• Face the fact that you may have to endure a very long period of frustrations and disappointments. The processes of the court system are slow enough and frustrating enough on their own. Then there are the lawyers. In collusion with their intransigent clients, they are masters at delaying and frustrating court actions. They conveniently and consistently "miss phone calls", ignore messages, "miscommunicate" and "misunderstand"; disappear on holidays; ask for continuances (delays in proceedings), all with the intention of frustrating you from getting court actions completed that they may feel are not in their client's interest. And the judges: it is so unnerving to go before a judge, as a taxpayer, sound citizen and devoted father and to be regarded by this "god in his kingdom" as a second-class (at best) citizen, a wannabe parent and a bottomless pit of financial resources. And, on the other hand, treating your wife as the only trustworthy, sane, long-suffering puritan in view. Patience and persistence is the only thing that will get you through, guys"¦ Patience and persistence"¦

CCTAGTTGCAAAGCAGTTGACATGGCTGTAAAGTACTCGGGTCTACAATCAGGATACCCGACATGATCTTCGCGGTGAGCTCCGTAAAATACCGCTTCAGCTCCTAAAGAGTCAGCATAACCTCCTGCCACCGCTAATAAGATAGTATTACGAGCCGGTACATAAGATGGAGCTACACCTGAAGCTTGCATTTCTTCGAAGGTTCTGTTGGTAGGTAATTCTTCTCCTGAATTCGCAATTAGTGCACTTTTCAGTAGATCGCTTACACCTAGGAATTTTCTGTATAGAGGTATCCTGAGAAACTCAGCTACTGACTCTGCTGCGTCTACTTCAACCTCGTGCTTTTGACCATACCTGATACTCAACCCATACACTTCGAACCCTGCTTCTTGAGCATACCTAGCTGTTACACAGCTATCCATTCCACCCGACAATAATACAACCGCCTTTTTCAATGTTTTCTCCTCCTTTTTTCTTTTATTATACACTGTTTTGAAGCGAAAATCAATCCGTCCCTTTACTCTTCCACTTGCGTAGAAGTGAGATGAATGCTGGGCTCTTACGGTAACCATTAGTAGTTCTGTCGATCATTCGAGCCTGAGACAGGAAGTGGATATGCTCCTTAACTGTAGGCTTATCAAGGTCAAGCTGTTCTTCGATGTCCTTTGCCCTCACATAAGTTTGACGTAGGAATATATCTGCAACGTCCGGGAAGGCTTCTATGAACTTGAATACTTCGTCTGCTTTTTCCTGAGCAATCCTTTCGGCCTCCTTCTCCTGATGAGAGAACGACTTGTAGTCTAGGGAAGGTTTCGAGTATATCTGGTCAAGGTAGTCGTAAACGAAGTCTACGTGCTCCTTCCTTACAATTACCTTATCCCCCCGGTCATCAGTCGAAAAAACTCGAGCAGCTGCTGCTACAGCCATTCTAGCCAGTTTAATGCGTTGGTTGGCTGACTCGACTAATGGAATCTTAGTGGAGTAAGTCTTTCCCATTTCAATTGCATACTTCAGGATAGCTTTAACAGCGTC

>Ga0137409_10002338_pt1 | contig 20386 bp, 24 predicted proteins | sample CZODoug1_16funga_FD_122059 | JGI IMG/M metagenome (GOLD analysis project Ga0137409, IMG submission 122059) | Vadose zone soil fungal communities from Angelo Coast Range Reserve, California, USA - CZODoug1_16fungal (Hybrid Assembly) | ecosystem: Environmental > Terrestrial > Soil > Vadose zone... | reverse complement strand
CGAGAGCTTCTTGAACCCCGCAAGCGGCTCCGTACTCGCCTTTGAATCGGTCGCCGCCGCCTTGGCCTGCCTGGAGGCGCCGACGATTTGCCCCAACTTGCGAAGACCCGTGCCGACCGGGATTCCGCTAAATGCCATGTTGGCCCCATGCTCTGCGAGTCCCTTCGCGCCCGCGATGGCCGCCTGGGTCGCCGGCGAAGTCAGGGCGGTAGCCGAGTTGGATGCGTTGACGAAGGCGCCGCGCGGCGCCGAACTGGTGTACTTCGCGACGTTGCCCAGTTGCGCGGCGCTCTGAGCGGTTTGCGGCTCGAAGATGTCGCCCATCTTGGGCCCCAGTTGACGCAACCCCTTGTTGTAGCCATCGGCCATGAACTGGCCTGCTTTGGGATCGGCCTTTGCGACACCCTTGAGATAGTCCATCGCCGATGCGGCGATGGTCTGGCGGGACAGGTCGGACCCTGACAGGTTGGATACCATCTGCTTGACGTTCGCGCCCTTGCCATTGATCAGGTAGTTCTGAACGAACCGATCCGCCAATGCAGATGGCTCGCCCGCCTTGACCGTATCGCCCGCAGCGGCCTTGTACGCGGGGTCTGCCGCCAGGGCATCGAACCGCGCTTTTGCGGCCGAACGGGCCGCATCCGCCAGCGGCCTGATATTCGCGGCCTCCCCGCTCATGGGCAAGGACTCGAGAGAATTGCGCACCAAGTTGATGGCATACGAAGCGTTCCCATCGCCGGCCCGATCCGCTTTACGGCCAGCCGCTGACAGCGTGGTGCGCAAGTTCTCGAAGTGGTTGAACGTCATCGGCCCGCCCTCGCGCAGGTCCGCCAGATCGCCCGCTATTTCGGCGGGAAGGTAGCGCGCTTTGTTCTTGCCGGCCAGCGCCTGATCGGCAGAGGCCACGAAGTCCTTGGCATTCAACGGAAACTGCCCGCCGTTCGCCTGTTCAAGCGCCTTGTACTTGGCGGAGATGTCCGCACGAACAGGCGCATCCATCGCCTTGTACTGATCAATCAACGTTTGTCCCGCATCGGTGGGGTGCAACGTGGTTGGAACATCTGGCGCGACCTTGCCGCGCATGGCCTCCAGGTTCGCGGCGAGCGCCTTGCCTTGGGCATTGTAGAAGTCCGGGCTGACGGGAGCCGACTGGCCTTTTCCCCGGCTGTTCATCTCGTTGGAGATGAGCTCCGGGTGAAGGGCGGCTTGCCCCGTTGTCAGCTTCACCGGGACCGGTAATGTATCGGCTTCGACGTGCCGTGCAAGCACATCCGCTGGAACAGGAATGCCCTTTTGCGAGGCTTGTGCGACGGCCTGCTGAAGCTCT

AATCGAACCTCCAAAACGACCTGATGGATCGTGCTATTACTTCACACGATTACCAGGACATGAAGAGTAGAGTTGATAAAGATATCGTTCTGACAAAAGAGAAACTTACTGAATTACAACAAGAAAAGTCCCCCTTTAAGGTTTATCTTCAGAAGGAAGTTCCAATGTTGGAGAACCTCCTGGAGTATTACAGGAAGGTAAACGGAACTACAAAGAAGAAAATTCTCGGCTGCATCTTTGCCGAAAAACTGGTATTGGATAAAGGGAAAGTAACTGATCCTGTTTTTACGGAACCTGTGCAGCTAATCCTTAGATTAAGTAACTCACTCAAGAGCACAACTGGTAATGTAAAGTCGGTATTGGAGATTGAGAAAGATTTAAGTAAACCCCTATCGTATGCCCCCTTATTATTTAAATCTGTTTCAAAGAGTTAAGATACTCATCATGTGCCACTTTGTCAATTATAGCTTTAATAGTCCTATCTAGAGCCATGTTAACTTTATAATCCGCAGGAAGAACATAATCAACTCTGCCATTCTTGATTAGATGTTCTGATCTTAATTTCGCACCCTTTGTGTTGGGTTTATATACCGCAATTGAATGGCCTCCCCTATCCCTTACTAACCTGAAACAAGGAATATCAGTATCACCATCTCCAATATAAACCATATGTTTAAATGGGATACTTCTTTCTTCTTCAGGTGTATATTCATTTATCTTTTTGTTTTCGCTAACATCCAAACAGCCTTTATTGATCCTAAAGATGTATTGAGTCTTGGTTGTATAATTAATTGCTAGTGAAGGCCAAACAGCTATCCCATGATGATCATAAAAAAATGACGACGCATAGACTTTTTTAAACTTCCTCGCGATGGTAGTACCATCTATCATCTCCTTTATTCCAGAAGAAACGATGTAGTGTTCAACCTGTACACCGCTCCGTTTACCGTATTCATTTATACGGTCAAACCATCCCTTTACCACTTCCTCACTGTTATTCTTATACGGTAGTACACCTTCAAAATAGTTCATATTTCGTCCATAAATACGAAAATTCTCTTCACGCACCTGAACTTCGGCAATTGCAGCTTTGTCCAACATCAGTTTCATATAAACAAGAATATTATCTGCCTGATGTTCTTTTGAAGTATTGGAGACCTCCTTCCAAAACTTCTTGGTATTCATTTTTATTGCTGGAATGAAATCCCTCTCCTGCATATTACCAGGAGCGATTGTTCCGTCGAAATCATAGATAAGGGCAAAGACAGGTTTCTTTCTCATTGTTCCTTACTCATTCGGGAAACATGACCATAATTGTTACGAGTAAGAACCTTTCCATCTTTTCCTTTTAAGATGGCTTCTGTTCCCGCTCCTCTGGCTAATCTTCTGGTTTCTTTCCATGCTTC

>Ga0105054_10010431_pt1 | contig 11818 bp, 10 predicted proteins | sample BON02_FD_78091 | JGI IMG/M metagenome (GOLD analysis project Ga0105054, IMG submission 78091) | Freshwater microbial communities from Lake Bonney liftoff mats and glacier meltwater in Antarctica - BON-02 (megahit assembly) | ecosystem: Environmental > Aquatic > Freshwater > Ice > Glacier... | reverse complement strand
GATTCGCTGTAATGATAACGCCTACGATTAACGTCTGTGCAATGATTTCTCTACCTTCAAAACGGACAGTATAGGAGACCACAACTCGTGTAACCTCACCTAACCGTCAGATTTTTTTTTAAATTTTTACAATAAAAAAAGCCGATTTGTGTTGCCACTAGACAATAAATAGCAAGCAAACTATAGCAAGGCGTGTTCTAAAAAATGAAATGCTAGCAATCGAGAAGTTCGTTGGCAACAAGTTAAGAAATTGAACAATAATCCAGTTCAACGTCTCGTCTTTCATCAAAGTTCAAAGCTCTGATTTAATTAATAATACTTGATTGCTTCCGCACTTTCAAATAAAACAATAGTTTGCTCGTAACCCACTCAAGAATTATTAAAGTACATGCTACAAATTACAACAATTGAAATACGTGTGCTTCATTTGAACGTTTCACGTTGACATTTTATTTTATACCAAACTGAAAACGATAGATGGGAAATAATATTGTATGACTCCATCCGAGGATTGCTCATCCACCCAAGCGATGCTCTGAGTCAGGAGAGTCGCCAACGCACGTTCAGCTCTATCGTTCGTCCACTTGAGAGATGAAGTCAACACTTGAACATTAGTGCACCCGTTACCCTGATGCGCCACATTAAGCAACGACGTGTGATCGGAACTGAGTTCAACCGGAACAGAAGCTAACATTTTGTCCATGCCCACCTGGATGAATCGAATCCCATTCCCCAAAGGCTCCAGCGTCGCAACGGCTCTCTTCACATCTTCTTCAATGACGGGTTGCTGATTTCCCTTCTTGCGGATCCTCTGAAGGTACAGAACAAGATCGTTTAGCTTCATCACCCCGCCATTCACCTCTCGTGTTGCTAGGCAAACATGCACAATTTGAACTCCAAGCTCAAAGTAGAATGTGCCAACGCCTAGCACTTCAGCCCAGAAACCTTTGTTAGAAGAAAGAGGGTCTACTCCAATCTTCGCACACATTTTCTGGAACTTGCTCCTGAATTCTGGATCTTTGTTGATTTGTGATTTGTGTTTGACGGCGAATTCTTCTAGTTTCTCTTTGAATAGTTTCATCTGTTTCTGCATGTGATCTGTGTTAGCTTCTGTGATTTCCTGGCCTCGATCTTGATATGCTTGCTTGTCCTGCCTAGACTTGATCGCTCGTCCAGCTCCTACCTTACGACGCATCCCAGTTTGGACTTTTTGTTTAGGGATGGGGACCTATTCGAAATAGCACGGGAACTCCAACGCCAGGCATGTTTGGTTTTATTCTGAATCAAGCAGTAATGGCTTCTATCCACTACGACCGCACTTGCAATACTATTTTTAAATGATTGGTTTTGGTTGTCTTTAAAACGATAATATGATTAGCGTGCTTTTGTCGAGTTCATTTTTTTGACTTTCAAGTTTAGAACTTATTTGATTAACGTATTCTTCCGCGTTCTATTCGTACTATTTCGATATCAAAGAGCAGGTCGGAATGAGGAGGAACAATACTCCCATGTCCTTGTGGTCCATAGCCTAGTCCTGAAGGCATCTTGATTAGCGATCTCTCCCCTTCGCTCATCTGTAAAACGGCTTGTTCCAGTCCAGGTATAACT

• Maintain lines of communication with your children. LISTEN TO THEM. Let them express their fears and concerns and hurts. Reassure them, as much as you can. Prepare for your time with them. Line up activities: bowling, a movie, etc.; have the fridge stocked with their favourite meals (from lists you can have them prepare). Don't just let them plunk down in front of the TV and order in fast food (although that's what they may demand). Get them outside participating in sports and physical activities, walking by a lake or stream, visiting favourite relatives (don't forget Gramma and Grandpa!). Avoid shopping -even grocery shopping -with them. Your finances will be strained and you don't need the pressure they will bring to bear on you to buy them "things". Instead, listen and watch for a special item they may be yearning for and, where practical, buy it for them as a surprise gift. Make sure you buy something for each child, though.